I argued (obviously unsuccessfully) in 1996 and 2000 that the Democratic Party should be defined as the party that believes in the power of government to change peoples' lives for the better. Government in the right hands can dramatically improve the lives of our citizens, and Democrats could and should be articulating positions in which government acts in a manner to improve our collective plight.
Republicans on the other hand espouse a philosophy of less government, with the individual and the private sector stepping up to improve the quality of lives (remember the "Thousand Points of Light" speech?). Political philosophy helps define positions on issues so that elections can be about competing philosophies rather than single-issue referendums.
There is nothing wrong with two powerful political parties debating the great issues of the day through this fundamental framework. Democrats should never be ashamed to propose innovative solutions to big problems through the effective use of government. Republicans should never be ashamed to oppose government programs in favor of more effective solutions through nongovernment means.
But when a political party sacrifices its quintessential philosophy in favor of a marketing campaign designed to admit anyone and everyone into the tent in hope of staying in the majority, then that party is destined for failure.
West Virginia Democrats need to explain why government involvement in health insurance is a good thing for most West Virginia citizens and small businesses -- not simply rail against "Obamacare" like Rush Limbaugh on speed.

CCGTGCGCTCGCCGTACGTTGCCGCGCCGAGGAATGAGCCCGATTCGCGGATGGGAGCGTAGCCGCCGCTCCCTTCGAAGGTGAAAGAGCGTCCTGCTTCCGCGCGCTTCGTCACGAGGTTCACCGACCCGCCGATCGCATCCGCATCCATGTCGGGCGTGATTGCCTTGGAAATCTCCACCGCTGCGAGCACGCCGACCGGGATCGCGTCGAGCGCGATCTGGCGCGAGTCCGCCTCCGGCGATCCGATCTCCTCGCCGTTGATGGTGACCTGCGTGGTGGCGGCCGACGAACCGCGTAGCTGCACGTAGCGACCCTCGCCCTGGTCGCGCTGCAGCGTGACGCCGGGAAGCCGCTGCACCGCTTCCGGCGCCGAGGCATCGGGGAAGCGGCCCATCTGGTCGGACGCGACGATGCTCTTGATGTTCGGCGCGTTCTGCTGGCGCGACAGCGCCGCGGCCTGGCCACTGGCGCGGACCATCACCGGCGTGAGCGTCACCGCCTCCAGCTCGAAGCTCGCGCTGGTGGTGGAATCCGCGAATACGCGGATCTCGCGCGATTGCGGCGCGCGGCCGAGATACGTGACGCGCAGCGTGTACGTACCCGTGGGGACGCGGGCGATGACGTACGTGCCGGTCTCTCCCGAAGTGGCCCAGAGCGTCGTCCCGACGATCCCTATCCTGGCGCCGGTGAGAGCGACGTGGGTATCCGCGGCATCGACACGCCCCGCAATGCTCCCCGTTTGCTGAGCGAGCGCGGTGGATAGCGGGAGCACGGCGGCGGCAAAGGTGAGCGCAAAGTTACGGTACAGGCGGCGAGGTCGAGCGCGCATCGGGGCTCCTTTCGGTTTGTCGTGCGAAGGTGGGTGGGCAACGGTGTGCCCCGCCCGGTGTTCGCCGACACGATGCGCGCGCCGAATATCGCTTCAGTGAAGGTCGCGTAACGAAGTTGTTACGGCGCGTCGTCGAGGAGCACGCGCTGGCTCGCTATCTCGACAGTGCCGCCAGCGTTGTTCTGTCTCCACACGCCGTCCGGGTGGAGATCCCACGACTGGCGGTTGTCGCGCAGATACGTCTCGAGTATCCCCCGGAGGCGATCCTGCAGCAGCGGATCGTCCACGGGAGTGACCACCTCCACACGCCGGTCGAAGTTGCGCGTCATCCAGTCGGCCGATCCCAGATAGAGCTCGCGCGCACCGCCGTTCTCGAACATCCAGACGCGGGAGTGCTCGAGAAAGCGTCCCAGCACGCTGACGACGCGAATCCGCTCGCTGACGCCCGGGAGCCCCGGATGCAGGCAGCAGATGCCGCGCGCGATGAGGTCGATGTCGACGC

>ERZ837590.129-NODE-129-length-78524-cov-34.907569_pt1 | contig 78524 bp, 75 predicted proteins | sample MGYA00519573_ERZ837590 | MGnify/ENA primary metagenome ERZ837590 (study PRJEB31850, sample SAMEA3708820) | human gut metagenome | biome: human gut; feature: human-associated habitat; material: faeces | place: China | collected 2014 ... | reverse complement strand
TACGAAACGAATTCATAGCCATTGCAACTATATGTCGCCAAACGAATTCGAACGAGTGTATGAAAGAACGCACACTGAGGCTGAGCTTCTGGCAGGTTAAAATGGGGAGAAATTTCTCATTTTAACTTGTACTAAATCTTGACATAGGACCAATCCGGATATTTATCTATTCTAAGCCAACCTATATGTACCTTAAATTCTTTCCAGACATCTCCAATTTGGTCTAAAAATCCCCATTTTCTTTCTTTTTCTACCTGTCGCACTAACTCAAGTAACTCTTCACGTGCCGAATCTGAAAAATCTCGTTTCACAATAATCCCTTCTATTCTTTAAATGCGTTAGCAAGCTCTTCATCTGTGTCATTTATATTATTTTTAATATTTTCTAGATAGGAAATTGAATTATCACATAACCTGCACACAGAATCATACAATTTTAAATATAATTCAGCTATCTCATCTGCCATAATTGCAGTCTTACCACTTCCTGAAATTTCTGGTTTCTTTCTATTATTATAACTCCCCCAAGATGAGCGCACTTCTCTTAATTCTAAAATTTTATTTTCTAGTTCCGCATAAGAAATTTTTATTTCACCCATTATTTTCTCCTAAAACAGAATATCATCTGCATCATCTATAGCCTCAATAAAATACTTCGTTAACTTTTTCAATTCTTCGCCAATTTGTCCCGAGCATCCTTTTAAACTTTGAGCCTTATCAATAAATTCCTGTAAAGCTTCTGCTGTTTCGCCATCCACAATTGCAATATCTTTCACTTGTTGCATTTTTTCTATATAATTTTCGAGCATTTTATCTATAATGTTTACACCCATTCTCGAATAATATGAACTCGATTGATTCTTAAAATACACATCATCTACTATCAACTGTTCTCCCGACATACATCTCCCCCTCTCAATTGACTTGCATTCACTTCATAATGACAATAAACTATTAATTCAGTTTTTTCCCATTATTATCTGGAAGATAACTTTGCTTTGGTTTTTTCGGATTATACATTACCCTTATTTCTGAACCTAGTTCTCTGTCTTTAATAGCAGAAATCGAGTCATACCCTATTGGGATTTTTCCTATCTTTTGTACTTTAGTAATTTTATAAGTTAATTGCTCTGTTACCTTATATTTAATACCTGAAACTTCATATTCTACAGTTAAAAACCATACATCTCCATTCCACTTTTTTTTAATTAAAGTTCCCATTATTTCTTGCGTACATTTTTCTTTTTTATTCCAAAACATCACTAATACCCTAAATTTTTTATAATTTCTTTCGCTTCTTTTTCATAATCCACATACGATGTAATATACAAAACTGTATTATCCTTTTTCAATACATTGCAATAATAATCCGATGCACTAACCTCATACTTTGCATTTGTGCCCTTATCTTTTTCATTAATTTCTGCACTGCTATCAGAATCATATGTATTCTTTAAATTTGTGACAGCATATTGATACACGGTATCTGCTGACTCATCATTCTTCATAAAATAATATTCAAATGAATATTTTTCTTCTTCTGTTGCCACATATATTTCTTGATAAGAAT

Democrats need to explain why government investments in education benefit the overall economy of the state. With government inspecting our meat supply, testing our drugs before they are approved for sale, building our roads and bridges, and providing a police and military to keep us safe, Democrats can make a case for the use of government as a positive force in our lives and the lives of our children and grandchildren.
Please stop with the big-tent mentality while there is still a chance to save the Democratic Party in West Virginia. Otherwise let's all simply agree to throw Sen. Rockefeller a nice retirement party, sign up to work for Jeb Bush, and start serving tea at our parties.
Lees is a Charleston lawyer long involved in Democratic politics and West Virginia reform issues.